CANOE COVE – For three-year-old Jake Kislingbury, it sure is good to be home from the hospital. "He was just petrified for such a long time," his mother Verity said. The Canoe Cove boy started having bad headaches in May. He was soon airlifted to the IWK Health Centre in Halifax due to a rare, aggressive form of cancer called Burkitt lymphoma, which had spread so rapidly from his sinuses it's left him permanently blind. Jake, the son of Verity and Dave Kislingbury, had to stay at the hospital from May to October, and he and his family still have a long road ahead. So, in support of the Kislingburys, the community is using its annual Christmas event to raise funds for their neighbours this December. "That's what the community is here for," neighbour Chrys Jenkins said. This marks Chrys and Doreen Jenkins' 10th year hosting the Drive-Thru Living Nativity at their farmhouse in Canoe Cove. Organizers welcome everyone to witness the Jenkins' Christmas light display and nativity scene – complete with farm animals and in-character volunteers – from the comfort of their vehicles Friday, Saturday and Sunday from 5:30 to 8 p.m. each night. Plans for the drive-thru nativity started in September and there will be a few differences from past years, such as the addition of Santa and his sleigh. "Instead of the (usual) choir," Doreen said, "because of COVID." Jake and Verity got to check out the sleigh in advance of the event. Jake would often hold his mother's hand while walking around, and he had a fun time meeting the Jenkins' animals, playing with his toys and chatting it up as any three-year-old would. "He's gained his character back," Verity said. "We lost that for a while." During his time in the hospital, there were many nights where she would have to sleep in his bed to help comfort him. He clutched to his parents' promise that they would get him and his brother, William, a dog after treatment, which they'd train as a service dog, Verity said. "That's what got him through," she said. "It was tough." "But we got through," Jake said, unprompted, in response to his mother. The Kislingburys had volunteered with the drive-thru nativity for several years before and are grateful for the Jenkins' generosity in hosting it. All freewill donations will go toward general expenses incurred from Jake's treatment, and possibly toward a trust fund for his future. "It's a whole life change for all of us, really," Verity said. Twitter.com/dnlbrown95Daniel Brown, Local Journalism Initiative Reporter, The Guardian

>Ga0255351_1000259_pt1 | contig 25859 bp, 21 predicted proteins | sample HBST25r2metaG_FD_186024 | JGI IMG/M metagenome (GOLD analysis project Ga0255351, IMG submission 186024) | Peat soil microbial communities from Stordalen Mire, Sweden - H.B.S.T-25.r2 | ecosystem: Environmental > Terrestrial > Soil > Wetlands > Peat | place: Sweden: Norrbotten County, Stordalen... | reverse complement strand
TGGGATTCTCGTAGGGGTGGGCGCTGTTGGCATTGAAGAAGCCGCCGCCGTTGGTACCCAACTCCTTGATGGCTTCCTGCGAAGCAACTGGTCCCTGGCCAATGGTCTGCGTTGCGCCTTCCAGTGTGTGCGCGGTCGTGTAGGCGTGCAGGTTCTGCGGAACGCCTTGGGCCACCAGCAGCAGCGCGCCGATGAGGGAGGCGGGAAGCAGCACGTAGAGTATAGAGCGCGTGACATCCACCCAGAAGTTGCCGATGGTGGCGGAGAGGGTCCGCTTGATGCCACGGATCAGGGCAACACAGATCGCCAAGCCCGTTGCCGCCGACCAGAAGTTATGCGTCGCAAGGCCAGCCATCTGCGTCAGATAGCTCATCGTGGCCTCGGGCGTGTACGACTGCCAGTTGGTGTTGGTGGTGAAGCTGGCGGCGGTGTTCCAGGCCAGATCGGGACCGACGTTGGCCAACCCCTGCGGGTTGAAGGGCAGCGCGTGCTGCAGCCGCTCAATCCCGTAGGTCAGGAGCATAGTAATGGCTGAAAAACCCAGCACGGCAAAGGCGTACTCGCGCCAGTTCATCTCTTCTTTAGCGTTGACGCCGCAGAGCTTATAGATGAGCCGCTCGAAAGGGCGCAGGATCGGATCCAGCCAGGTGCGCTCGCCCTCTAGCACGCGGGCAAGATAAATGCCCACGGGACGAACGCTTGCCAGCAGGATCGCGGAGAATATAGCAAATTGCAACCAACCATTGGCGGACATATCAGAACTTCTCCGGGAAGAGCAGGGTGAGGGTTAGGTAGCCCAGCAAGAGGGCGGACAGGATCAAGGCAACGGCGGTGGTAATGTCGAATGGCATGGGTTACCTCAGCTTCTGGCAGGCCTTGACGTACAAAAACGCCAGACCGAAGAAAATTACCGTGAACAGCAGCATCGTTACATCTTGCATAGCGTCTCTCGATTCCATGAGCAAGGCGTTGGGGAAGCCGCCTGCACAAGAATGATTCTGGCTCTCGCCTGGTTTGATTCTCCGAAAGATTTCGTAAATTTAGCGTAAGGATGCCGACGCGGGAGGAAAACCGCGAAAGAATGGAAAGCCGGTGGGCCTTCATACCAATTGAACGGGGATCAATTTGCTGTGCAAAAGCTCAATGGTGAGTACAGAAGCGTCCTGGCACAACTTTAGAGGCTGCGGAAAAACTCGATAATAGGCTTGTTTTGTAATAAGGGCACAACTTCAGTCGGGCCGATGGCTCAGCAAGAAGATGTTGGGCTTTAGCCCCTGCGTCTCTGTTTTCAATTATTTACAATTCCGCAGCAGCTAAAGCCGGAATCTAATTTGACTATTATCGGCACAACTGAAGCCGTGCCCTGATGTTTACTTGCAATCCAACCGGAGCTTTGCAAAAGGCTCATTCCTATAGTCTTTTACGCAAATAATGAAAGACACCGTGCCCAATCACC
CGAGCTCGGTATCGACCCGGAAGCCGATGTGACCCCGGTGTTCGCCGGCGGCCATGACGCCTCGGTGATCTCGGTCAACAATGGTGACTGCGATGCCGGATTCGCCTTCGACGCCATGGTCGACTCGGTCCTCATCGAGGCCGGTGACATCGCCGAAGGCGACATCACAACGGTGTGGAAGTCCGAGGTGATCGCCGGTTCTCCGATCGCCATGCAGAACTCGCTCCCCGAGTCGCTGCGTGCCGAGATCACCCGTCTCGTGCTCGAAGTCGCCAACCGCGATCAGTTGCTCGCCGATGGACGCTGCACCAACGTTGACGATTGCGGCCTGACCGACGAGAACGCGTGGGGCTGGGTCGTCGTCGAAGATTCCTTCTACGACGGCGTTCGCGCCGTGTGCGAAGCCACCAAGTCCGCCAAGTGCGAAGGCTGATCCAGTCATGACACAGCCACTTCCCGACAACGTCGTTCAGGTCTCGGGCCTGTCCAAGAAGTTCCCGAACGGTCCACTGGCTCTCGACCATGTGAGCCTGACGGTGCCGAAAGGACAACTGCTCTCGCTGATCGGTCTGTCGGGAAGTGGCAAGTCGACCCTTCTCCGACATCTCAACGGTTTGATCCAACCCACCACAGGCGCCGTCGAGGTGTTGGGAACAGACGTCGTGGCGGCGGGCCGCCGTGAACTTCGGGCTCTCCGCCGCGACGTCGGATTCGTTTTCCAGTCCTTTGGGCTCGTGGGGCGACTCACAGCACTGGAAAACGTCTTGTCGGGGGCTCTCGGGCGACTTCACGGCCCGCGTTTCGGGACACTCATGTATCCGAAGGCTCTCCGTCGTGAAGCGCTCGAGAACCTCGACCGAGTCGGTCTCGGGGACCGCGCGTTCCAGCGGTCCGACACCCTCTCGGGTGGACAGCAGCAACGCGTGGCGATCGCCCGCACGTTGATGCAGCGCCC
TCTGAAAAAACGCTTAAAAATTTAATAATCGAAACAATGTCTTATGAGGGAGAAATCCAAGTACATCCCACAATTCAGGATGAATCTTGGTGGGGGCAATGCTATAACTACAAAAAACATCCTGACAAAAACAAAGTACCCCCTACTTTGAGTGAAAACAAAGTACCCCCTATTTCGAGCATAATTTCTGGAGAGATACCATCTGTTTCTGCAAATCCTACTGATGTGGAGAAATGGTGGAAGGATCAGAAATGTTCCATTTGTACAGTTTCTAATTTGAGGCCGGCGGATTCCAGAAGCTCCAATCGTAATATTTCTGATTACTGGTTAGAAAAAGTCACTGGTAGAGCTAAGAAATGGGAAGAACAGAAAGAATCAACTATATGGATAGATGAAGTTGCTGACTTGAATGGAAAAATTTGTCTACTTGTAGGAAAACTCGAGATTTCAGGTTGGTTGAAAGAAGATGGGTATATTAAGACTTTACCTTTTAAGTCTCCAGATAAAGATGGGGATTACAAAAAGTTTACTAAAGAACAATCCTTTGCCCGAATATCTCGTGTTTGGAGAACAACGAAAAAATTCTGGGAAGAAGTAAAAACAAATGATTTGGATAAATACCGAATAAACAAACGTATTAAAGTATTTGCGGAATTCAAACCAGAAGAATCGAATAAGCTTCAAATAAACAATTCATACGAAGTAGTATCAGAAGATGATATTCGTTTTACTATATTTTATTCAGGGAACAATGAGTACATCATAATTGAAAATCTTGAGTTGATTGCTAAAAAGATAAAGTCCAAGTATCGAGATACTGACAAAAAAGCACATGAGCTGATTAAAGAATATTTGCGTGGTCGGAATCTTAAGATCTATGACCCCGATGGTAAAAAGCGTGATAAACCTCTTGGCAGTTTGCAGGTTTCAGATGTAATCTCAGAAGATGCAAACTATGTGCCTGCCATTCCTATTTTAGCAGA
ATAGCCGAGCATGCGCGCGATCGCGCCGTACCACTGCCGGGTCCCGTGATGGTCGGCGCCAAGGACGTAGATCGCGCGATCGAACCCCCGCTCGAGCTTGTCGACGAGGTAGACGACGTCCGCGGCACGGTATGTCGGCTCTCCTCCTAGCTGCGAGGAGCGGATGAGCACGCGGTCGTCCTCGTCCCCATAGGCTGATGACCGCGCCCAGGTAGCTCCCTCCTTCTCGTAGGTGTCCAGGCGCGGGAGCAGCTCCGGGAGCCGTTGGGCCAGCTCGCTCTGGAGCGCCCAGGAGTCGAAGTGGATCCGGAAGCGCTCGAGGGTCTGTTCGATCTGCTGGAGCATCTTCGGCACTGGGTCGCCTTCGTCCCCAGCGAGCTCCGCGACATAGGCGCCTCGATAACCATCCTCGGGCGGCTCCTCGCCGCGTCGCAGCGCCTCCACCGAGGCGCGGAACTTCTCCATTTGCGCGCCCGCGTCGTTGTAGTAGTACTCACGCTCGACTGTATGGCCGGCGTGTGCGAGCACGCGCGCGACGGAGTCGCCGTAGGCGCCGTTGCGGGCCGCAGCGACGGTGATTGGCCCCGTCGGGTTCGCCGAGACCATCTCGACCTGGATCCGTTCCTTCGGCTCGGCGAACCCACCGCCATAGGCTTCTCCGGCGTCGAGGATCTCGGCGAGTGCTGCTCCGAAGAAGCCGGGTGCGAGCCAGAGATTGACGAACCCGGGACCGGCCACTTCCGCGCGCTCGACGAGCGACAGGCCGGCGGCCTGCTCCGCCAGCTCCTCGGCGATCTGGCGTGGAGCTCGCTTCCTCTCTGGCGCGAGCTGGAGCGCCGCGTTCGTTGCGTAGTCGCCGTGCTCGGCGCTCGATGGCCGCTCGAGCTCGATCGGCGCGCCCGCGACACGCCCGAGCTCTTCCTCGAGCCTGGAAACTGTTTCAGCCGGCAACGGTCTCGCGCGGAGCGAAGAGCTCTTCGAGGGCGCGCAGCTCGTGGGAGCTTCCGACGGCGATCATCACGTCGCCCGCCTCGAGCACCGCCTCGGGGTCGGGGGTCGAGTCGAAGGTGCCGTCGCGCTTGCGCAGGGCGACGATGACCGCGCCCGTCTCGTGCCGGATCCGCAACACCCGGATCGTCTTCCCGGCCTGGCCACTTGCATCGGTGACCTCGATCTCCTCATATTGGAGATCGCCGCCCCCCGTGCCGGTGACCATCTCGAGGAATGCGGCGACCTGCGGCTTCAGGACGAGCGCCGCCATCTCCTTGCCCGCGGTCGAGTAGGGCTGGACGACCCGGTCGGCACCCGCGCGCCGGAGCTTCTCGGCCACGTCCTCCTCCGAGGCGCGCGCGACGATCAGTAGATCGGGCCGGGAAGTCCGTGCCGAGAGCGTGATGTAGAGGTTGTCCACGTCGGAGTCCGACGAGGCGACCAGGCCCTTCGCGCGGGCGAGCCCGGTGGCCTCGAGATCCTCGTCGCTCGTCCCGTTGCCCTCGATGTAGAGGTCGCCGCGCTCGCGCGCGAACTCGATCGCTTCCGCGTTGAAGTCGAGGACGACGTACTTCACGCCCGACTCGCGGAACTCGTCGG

VANCOUVER — A legal battle over a missing diamond-encrusted eagle statue valued at nearly $1 million will continue, more than four years after the artwork was stolen during a robbery in Delta, B.C.In a unanimous ruling issued Monday, the B.C. Court of Appeal has sided with Lloyd's Underwriters and agreed that a default judgment against the insurer should be set aside.Ron Shore, president of a company called Forgotten Treasures International, won the judgment in 2018 requiring Lloyd's to pay a claim for the loss of the sparkling statue.Court documents show Lloyd's denied Shore's claim, arguing he violated conditions of the insurance policy, including that the statue be constantly safeguarded by two people.The eight-kilogram gold creation studded with 763 diamonds and appraised at $930,000 was going to be the final prize in an international cancer fundraiser.Justice Peter Voith agreed with a B.C. Supreme Court decision that set aside the default judgment, saying the insurer appears to have solid evidence to oppose the claim.On its website, the Supreme Court says default judgments can be filed against defendants if they fail to respond to the notice of a civil lawsuit, do not comply with the rules or a response to a civil claim is withdrawn.With the default judgment set aside, the matter may return to Shore's civil claim filed in May 2018, alleging breach of contract and failure to investigate the insurance claim in a timely manner, among other things.The statue remains missing after Shore reported it was taken in May 2016 by what the court describes as "unknown assailants'' as he placed a knapsack carrying the statue in the trunk of his car.Shore made an emotional plea for the return of the statue at a news conference shortly after it was taken, saying two men ambushed him, hit him over the head with a large flashlight and stole the eagle, plus a less-valuable decoy.This report by The Canadian Press was first published Nov. 30, 2020.The Canadian Press